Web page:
Summary: God humbles himself to save a people who have fallen very low indeed.
Probably few of us are really familiar with the twelve books in the section of the Old Testament called the “Minor Prophets.” They are not unimportant, but small books compared to Isaiah, Jeremiah, and Ezekiel – the Major Prophets.
Pastor James Boice, who preached through the twelve Minor Prophets on and off over a period of ten years, said that these books especially “dramatize three aspects of God’s character: his sovereignty, his holiness, and his love.” Micah fits in this section both in size and in focus.
Even if you are unfamiliar with Micah’s ministry and message, you may hear some verses you recognize, especially at the beginning and end of our text. We start in Micah 5.1 with the promise of a future ruler who will shepherd his people, read through the warnings of danger and destruction, and end with the proper response to God’s power and presence in Micah 6.8. Please, now, give your attention to the reading of this portion of Scripture as God speaks to us through the Word and Spirit, even as he did to Israel so long ago.
[Read Micah 5.1-6.8. Pray.]
Last week our family watched The Nativity Story, a 2006 film which portrays the life of Mary (the mother of Jesus) from her betrothal to Joseph through the Massacre of the Innocents. To pace the story and provide historical and theological insight, the filmmaker intertwined events in Mary’s life with that of the three wise men and King Herod. Three sets of characters with very different histories and purposes, whose stories merge in the events surrounding Jesus’ birth. [I thought the movie was very well-done; we all thoroughly enjoyed and appreciated it.]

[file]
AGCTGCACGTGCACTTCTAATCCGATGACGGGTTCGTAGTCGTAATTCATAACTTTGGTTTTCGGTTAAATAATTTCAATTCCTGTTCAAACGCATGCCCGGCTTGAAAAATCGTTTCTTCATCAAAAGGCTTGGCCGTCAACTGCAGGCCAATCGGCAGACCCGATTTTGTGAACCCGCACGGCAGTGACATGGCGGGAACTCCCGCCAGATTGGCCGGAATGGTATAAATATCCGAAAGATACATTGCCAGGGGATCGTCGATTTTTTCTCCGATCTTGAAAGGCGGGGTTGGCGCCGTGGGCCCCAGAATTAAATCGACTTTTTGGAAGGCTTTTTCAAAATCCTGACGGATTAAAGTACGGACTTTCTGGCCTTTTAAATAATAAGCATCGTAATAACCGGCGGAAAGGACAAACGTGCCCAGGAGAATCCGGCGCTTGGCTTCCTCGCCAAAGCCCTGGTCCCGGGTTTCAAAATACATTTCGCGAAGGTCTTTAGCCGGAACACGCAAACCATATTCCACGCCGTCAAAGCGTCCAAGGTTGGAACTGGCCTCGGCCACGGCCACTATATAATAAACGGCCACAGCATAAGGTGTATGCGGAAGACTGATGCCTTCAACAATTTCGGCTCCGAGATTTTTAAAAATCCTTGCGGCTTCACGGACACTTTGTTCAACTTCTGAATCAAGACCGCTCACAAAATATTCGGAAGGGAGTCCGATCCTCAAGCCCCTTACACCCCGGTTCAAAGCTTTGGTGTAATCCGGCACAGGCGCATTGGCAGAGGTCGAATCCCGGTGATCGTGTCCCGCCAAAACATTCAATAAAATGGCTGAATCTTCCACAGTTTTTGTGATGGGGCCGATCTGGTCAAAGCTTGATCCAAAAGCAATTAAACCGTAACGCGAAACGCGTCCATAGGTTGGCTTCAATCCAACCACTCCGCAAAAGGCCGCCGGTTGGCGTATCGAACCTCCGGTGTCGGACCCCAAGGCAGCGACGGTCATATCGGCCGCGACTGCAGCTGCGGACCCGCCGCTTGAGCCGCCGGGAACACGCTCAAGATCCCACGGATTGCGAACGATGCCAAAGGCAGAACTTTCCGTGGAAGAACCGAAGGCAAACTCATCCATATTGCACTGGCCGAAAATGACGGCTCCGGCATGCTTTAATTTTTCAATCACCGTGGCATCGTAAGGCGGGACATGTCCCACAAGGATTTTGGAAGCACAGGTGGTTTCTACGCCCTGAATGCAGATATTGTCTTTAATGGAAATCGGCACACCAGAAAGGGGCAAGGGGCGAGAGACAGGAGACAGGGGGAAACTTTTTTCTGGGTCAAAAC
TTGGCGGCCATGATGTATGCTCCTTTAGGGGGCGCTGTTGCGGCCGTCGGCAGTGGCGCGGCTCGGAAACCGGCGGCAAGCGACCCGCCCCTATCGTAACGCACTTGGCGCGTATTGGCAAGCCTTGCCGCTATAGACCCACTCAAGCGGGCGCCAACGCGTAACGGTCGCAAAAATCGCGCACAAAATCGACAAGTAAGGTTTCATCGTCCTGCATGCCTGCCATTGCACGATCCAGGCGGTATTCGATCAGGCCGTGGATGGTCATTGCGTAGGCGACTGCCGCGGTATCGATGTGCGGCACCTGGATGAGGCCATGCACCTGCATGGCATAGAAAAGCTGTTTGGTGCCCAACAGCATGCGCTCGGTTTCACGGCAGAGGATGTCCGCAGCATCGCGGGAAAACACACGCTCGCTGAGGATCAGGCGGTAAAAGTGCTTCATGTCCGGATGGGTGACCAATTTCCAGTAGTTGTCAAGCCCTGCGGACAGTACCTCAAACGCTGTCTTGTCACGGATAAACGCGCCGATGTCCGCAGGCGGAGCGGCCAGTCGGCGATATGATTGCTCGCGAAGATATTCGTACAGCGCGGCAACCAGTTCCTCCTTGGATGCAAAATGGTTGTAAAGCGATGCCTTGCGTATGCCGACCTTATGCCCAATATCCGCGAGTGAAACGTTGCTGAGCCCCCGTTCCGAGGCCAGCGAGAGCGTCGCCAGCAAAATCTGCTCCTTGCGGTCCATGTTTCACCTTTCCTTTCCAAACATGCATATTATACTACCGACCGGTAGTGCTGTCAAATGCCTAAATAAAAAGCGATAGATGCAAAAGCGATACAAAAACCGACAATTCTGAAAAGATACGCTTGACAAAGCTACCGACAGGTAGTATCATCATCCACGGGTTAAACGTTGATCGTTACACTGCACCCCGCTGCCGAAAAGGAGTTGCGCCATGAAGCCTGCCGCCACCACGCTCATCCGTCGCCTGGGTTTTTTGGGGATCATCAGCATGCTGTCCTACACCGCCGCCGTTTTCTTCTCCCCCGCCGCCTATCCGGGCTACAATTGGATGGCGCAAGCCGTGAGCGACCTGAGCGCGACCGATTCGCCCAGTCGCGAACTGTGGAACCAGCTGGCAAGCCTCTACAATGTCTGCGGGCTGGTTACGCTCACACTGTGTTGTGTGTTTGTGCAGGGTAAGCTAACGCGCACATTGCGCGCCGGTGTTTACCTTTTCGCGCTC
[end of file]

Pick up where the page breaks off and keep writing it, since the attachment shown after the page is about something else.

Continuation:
Watching it reminded me again of the power of the pride which kept Herod and the Jews from accepting the Messiah they had so long hoped for. The film powerfully portrayed the self-love which motivated their behavior.
Matthew tells us what happened. Astrologers from the Orient saw the signs and traveled west to honor the child born king of the Jews. Of course, they went straight to Jerusalem, for that was the city of kings. But no royal baby had been born. So where was he?
King Herod, anxious about his own hold on power and the political turmoil that might follow another messianic claim, nervously assembles the religious leaders and experts in the Scriptures (priests and scribes), and asks them what the scrolls say about the Christ, the anointed one. They say, “He will be born in Bethlehem, for so for so it is written by the prophet.”
So the wise men go to Bethlehem to worship. In her play based on the life Christ, Dorothy Sayers explains their attitude by having one of the Magi say, “No place is too lowly to kneel in.” The nature of the King prompted worship; the location did not matter.
But the Scribes and Priests do not follow the wise men; they despise the prophecy. Herod, on the other hand, believes the prophecy, but rather than travel to Bethlehem to worship, he sends soldiers to murder all the male babies in that town.